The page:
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Boxed meals?

Are we being punished for something?

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14 hours ago, jetsfan58 said:

Guys I have had the opportunity to dine at restaurants throughout this and other countries. Many of the so called "high-class" establishments provide you with a "take home" box at the end of your unfinished meal. What's the difference of walking out of a 5 Star establishment with a "box" vs. Cruising on a Carnival luxury ship and walking a "box" to your cabin? 

 

I remain very humble and just very grateful to be able to have the opportunity to enjoy cruising with family and friends.   

 

May I remind you that those take home boxes are made from either plastic  (#5)  or Styrofoam.  Neither are recyclable.  This would just add to more landfill waste.  You can't put a lobster dinner with melted butter in a cardboard box.

 

I still remember all of the flack with the Triumph "Poop Cruise" where people were fed basically boxed lunches.  Nobody was asking for seconds.

 

Where would you eat these boxed lunches?  To my knowledge, none of the inside cabins have any place to sit other than on the beds.  Cruisers now complain about a few trays sitting out in the passageways.  Can you imagine the complaints  about a passageway filled with empty food containers that may sit there for hours.  That now adds more work for the cabin stewards.

 

If you were to reduce the amount of passengers on a ship by 90%, you still would come in contact with the other 10% no matter how large the ship is.  The dining rooms is only one place.   Theater, ship's stores, bars, casino, even Guest Services lines will have you coming in close contact with other passengers.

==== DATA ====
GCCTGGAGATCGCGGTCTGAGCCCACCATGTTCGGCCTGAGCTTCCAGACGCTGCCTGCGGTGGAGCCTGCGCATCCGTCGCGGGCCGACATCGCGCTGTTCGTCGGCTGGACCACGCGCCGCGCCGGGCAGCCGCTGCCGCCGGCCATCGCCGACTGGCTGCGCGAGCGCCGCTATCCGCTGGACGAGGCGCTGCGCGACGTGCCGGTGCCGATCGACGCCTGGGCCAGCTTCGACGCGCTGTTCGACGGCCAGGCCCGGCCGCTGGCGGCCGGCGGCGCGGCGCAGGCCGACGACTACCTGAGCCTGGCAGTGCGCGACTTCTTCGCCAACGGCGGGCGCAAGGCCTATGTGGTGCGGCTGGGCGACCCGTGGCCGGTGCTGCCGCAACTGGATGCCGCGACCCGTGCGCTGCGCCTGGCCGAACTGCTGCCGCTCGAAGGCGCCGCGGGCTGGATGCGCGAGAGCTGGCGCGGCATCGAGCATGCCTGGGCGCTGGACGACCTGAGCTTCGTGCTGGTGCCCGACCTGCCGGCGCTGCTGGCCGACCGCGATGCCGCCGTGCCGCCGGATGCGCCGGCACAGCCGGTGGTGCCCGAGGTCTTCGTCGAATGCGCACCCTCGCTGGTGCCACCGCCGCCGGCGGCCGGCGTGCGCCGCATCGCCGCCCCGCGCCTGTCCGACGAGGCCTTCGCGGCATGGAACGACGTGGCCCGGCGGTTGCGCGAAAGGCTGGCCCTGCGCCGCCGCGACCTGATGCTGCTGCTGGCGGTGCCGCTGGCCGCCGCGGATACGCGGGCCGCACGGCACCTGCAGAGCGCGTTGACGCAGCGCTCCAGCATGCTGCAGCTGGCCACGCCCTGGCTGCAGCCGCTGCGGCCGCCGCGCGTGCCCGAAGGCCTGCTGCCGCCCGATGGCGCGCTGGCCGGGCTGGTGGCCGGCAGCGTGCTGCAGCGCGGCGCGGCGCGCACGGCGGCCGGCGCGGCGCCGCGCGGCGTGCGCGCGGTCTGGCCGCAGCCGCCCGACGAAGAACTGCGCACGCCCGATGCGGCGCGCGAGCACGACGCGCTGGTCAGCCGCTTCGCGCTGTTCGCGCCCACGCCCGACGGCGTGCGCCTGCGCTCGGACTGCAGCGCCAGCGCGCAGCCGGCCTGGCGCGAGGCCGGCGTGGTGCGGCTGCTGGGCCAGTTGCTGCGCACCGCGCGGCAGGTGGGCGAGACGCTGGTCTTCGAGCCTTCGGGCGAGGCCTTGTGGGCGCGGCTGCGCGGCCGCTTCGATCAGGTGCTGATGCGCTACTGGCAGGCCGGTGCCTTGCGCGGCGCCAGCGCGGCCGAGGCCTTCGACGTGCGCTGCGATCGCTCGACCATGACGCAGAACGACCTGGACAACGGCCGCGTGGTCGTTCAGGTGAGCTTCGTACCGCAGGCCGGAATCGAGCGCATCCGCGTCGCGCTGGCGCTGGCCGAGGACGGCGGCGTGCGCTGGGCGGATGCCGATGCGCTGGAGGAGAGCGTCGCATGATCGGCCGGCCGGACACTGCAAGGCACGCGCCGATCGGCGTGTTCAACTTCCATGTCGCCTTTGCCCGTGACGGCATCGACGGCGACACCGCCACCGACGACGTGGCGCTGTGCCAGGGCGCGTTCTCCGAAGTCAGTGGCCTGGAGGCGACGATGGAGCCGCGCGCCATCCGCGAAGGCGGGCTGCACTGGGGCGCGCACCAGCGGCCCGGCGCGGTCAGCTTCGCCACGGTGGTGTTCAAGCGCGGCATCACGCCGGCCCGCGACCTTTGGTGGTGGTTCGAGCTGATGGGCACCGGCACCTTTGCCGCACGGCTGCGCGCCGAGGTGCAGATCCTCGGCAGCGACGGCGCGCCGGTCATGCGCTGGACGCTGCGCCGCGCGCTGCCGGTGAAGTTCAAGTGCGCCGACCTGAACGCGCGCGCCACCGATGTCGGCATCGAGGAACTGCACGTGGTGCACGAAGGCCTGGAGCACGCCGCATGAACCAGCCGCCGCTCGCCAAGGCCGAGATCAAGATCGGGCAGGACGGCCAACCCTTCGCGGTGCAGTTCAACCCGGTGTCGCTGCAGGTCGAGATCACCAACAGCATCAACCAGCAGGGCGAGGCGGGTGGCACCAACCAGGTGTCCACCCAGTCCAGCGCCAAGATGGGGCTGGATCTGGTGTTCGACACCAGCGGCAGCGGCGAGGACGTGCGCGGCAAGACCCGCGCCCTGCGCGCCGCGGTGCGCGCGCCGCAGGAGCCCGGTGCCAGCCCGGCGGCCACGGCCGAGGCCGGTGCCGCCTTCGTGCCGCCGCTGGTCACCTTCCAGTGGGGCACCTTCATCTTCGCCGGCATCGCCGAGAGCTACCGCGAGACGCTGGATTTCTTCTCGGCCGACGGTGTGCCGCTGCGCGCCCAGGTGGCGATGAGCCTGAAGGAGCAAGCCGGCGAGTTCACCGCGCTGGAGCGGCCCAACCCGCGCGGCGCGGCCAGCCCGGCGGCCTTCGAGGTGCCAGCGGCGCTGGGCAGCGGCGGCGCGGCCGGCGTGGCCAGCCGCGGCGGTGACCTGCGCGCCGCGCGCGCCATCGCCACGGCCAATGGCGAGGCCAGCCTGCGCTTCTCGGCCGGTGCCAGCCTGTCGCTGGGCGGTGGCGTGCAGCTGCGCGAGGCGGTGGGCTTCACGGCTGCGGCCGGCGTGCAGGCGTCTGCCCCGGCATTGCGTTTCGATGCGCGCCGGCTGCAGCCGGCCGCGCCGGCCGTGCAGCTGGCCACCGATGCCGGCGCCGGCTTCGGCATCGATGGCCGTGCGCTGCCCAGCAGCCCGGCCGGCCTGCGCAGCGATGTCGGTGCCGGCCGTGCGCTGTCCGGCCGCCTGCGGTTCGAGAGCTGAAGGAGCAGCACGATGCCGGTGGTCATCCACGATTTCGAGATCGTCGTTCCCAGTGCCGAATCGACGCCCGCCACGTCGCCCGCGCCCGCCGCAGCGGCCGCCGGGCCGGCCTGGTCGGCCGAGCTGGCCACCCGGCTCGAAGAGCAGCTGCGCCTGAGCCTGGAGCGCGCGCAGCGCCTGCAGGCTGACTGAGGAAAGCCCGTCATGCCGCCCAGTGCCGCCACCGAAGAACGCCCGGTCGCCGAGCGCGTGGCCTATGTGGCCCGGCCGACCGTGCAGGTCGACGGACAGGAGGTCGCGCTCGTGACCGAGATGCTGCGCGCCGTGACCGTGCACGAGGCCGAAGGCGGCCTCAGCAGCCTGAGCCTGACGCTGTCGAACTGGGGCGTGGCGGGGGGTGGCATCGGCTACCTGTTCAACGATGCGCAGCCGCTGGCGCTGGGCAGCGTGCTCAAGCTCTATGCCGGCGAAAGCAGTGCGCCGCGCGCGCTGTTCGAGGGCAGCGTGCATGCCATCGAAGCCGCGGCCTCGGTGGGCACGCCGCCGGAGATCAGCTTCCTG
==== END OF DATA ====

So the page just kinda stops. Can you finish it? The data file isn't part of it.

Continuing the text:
Best thing to do if you are hesitant about the pandemic and cruising is to avoid cruising until this is hopefully over.

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5 hours ago, joeyancho said:

That sounds really messy. They would have to include a very large napkin and a cholesterol pill.

Don't forget the bib! 🙂 

geddys-lobster-bib.jpg

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Ugh, this sounds miserable!  And what about the unintended consequences of having cardboard boxes everywhere?  Seems like a logistical nightmare having to collect, break down, store thousands of boxes.  Not to mention setting up new ones.

 

One of the first dine in restaurants we visited when the shut down restrictions began to lift served our meal in a box.  We accepted it because we know it's temporary and we were just happy to be out among people at a restaurant and wanted to show our support.  But the food experience was diminished.  If a boxed meal service on a cruise were to occur, then we'd just have to add it to the list with staying six feet apart and wearing a mask that would keep us from cruising.

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16 hours ago, Saint Greg said:

I don’t know if the boxed lunches are going to take off but I have been thinking a one year moratorium  on room service charges would be a good way to promote social distancing on the ship. Free in room movies was another idea I had.